Non-provisional Utility Patent Applications
The non-provisional application establishes the filing date AND initiates the examination process.
The heart of a patent application is the applicant's proposed patent for the invention. This proposal is reviewed by the U.S. patent and Trademark Office during patent examination and modified by the applicant as necessary to obtain approval for the patent to issue, if approval is indeed possible.
From the broadest perspective, a United States patent comprises two parts: the drawing or drawings that are part of the description of the invention; and the specification, which is a verbal description of the invention and its technological environment.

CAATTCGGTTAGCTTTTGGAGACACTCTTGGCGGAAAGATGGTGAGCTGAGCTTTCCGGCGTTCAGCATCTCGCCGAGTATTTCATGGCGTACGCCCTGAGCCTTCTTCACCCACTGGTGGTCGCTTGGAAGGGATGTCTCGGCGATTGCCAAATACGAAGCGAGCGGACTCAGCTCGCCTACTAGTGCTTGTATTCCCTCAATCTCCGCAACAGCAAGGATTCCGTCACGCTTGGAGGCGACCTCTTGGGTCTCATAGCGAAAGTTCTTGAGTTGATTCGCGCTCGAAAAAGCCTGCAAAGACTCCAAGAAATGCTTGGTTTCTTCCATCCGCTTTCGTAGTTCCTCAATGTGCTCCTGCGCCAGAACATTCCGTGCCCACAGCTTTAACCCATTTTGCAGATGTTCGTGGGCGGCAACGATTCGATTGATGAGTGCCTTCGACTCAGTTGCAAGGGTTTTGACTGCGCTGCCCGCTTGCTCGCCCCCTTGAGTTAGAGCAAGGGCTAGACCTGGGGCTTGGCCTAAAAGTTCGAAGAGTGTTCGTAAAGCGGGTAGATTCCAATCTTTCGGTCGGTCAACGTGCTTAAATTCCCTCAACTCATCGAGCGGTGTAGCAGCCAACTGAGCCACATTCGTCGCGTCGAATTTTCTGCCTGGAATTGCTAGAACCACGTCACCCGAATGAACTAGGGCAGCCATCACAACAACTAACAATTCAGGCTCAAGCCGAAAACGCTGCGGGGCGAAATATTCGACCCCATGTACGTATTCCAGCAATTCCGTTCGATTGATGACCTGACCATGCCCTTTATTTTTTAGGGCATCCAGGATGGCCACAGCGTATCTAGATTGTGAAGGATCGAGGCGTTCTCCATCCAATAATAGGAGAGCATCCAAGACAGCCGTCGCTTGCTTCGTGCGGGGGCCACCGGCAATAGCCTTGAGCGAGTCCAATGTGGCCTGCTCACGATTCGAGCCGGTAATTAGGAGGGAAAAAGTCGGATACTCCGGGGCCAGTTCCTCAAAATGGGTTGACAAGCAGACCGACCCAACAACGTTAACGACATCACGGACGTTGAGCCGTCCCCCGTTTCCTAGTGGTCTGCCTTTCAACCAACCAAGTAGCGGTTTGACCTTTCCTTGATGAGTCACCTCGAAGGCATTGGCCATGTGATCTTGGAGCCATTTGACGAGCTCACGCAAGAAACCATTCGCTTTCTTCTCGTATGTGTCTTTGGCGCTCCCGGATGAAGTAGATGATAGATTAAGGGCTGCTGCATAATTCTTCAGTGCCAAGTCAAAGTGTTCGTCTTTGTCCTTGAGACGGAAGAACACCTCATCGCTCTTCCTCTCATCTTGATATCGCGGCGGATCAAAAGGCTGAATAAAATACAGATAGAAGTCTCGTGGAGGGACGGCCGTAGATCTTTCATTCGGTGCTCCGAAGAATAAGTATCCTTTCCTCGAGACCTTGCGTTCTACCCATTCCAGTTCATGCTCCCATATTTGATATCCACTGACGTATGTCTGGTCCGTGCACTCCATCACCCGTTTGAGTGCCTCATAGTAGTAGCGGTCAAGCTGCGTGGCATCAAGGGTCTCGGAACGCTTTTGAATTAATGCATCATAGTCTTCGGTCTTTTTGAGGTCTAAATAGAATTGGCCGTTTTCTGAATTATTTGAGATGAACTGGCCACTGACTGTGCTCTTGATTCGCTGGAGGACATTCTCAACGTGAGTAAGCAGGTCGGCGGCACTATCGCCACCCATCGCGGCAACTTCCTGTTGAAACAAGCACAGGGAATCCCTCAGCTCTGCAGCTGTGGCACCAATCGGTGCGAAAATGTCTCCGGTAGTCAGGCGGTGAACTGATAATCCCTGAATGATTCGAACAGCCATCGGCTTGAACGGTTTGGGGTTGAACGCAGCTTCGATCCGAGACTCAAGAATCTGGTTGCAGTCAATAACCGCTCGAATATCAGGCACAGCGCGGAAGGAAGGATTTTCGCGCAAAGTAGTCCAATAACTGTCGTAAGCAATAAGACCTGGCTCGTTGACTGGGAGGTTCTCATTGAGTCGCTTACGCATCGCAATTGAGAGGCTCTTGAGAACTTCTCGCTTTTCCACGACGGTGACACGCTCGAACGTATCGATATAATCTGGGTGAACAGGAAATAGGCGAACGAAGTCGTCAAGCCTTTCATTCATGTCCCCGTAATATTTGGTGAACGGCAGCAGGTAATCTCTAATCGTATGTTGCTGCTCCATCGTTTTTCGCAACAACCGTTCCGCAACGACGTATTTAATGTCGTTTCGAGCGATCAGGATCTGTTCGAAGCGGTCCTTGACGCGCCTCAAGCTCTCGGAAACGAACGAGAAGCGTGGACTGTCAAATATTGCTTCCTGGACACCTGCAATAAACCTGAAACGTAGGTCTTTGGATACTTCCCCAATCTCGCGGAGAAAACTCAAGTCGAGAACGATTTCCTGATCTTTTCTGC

The patent application process, then, is the preparation and filing of drawings and specification for the invention.
Drawings for the applications we file are prepared by our experienced patent draftsman.
The specification for the patent is a hand-crafted legal instrument that describes the invention and the manner and process of making and using it, in such full, clear, concise, and exact terms as to enable any person skilled in the art to which it pertains to make and use the invention. The specification concludes with one or more claims particularly pointing out and distinctly claiming the subject matter that is to be regarded as the invention. Claims may be independent or dependent upon other claims in the patent.
The patent office fee for filing a non-provisional application depends upon the number and complexity of claims in the application. For an application with three or fewer independent claims and twenty or fewer claims total, fees are as follows (as of September 30, 2009):
Basic filing fee
Additional or more complex claims may increase the filing fee considerably.